"Secure Communities" is not a crime-fighting tool
Posted by Carol Rose, On Liberty
September 15, 2011 05:14 PM

ACLU of Massachusetts communications director Chris Ott and staff attorney Laura Rótolo wrote the following guest blog.

What happened to Matthew Denice--the 23-year-old from Milford killed by a reportedly drunk driver--is so horrific that it is important to get the response right. Yet proponents of the S-Comm or "Secure Communities" federal immigration dragnet are getting it wrong.

Make no mistake: Nicolas Guaman, the Ecuadoran driver accused of this crime, will get his day in court. And if the reports about him are correct, he probably will be deported. But deporting this one driver is not going to prevent further accidents, and S-Comm is the wrong tool for stopping another tragedy like this one.

First, there is no evidence to suggest that undocumented immigrants are more likely than Americans to drive drunk, or commit other crimes. In fact, U.S. citizens--not immigrants--cause the vast majority of drunk driving fatalities: around 10,000 each year. And, there is real evidence that foreign-born people actually commit fewer crimes than U.S.-born ones.

Second, despite the rhetoric, S-Comm is not designed to get drunk drivers off the road or to get dangerous people off the streets. That’s because S-Comm casts a net that is much too wide. Instead of focusing on people who are dangerous, it is a dragnet that picks up everybody who gets arrested--no matter how minor the charge or whether or not the person is ever convicted. ICE has promised Congress and the public that it will focus on dangerous criminals, but instead, it is deporting record numbers of undocumented people with no criminal record, who don’t pose a danger to anybody.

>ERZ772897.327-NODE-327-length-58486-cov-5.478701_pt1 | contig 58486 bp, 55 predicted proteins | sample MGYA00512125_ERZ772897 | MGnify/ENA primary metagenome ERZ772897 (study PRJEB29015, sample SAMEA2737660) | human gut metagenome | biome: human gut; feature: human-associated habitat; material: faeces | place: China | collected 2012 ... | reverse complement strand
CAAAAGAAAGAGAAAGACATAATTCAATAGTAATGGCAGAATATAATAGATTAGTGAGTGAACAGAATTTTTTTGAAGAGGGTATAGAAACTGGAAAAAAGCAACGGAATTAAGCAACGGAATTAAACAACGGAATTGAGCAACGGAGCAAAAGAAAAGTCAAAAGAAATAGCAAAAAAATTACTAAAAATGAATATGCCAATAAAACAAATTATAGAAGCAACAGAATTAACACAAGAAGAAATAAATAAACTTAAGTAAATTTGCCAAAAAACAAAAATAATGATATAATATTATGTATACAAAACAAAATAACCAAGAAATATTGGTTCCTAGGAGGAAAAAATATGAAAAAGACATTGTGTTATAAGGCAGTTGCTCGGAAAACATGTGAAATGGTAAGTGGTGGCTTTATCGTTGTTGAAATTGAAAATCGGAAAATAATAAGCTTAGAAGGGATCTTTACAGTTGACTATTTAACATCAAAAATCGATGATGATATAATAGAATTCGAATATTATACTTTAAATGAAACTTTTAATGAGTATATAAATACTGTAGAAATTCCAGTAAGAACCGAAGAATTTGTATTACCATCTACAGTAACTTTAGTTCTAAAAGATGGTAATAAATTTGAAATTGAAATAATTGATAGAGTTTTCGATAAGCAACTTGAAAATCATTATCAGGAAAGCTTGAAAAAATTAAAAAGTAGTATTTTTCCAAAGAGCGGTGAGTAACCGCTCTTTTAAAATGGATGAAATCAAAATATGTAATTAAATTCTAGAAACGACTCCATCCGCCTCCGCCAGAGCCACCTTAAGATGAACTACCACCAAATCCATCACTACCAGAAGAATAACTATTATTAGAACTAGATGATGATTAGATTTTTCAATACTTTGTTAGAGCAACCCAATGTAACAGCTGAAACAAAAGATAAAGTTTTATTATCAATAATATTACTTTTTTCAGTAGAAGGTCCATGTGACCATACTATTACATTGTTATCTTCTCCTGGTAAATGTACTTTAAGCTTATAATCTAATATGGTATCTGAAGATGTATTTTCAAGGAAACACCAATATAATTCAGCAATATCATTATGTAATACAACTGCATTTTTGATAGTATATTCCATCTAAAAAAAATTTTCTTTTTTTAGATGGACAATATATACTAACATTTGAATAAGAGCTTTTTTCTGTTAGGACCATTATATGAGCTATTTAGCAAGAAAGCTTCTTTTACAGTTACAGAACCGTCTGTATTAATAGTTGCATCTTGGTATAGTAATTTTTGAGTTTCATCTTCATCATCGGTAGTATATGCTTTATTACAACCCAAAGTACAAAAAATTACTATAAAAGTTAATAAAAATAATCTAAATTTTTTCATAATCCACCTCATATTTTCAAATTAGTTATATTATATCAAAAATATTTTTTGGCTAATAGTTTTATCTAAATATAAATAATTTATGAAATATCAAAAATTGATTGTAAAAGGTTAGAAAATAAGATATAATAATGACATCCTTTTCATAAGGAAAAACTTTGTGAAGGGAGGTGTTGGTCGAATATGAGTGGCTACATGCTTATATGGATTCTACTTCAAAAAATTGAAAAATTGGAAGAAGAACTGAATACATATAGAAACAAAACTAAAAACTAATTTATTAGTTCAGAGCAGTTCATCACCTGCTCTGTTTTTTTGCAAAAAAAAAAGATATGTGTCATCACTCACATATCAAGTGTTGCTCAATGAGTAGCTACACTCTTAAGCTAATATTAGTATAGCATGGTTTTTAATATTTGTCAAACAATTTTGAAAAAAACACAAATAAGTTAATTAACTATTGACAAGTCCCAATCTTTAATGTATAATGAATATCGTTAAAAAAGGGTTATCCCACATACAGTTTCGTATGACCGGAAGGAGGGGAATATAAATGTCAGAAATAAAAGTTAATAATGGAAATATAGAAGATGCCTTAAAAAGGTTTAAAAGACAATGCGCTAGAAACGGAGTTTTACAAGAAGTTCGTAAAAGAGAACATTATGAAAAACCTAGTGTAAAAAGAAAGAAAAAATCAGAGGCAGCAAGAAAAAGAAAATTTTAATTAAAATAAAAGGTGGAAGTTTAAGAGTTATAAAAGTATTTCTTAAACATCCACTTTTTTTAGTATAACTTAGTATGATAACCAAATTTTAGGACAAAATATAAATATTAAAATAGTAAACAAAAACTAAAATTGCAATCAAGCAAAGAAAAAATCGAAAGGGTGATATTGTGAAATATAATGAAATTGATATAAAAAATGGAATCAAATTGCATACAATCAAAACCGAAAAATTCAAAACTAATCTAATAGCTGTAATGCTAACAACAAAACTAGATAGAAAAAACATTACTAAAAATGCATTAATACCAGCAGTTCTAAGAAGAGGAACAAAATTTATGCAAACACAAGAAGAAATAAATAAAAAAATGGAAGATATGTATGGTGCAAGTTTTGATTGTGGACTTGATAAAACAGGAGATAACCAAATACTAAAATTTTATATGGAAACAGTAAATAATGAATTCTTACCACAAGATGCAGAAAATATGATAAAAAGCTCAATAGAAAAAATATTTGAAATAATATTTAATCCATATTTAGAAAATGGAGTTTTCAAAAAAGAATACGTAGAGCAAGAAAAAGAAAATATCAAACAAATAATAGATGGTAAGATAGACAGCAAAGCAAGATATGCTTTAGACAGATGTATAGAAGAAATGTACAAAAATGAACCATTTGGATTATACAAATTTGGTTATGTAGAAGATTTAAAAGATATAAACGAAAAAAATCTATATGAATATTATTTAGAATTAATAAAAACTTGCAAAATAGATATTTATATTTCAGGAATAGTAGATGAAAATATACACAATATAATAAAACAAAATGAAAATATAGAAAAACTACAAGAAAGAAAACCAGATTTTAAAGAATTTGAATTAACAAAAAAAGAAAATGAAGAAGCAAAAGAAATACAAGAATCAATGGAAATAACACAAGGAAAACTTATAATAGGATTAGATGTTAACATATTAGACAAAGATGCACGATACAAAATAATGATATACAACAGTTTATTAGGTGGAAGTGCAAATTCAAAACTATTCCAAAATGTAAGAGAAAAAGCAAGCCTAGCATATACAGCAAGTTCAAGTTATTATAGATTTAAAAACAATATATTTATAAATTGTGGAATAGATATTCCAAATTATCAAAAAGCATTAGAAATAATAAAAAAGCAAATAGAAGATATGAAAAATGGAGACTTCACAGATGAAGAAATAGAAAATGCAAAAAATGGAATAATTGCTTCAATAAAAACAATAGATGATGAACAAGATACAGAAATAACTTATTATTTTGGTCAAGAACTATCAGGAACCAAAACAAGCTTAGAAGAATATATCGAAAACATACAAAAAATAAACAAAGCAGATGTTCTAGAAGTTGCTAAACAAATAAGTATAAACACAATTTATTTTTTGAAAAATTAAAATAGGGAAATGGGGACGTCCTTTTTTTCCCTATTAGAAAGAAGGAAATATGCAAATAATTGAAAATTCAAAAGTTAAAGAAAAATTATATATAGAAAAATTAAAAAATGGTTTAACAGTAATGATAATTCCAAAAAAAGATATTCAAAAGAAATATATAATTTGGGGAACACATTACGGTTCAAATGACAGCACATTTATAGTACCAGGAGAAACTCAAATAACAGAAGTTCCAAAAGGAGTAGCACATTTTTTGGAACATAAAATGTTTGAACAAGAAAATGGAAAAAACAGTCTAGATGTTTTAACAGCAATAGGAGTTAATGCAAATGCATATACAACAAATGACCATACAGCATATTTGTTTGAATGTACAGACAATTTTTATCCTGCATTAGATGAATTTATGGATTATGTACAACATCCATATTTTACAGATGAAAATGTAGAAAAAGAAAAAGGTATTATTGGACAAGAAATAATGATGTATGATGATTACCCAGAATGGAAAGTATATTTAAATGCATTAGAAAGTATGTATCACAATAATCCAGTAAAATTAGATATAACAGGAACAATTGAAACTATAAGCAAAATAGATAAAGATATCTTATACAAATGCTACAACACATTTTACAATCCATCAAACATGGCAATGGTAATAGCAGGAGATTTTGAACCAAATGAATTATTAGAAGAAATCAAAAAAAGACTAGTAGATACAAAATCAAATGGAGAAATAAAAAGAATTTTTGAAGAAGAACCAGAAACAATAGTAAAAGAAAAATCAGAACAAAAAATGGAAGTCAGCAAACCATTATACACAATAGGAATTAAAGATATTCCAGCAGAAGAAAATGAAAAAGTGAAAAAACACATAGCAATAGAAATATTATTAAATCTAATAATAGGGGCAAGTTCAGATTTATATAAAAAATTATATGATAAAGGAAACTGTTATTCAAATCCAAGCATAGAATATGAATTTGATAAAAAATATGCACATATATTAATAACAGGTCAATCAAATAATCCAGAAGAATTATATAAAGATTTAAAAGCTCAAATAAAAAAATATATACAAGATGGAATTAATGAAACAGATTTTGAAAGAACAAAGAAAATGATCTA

In Boston, for example, recent ICE statistics show that only a third of those deported under S-Comm had major convictions. At the same time, the program fed an astounding 47,093 names and fingerprints from everyday Bostonians--presumably mostly U.S. citizens--into ICE's database.

In this way, S-Comm actually makes us less secure, by diverting resources from solving or stopping violent crime. It also makes witnesses and crime victims from immigrant communities afraid to come forward--and that is why many police say they oppose it.

Existing programs like the Criminal Alien Program (CAP), which "identifies, processes and removes criminal aliens incarcerated in federal, state, and local prisons and jails throughout the U.S.", are already in place and focus on people who have been convicted of crimes. Similarly, at the state level, those serving time in our state prisons are automatically flagged for deportation.

If we react to an incident like this one by trying to deport everyone we can in hopes that crime never happens, we won't only clog jails and courts while crime continues. We will also deport people like Antonio Diaz Chacon of Albuquerque, who was recently hailed as a hero for chasing down a man who tried to abduct a 6-year-old girl.

The way to go after drunk drivers is to go after drunk drivers, not to target immigrants. Cracking down on immigrants is not a way to solve or prevent other problems.

Gov. Patrick, Mayor Menino, and other leaders in cities such as Springfield, Northhampton, Northboro, and elsewhere have done the right thing by standing up to S-Comm. The way to fight serious crime is to focus on people who have committed serious crime--not to deploy a vast dragnet that mostly rounds up people who haven't.

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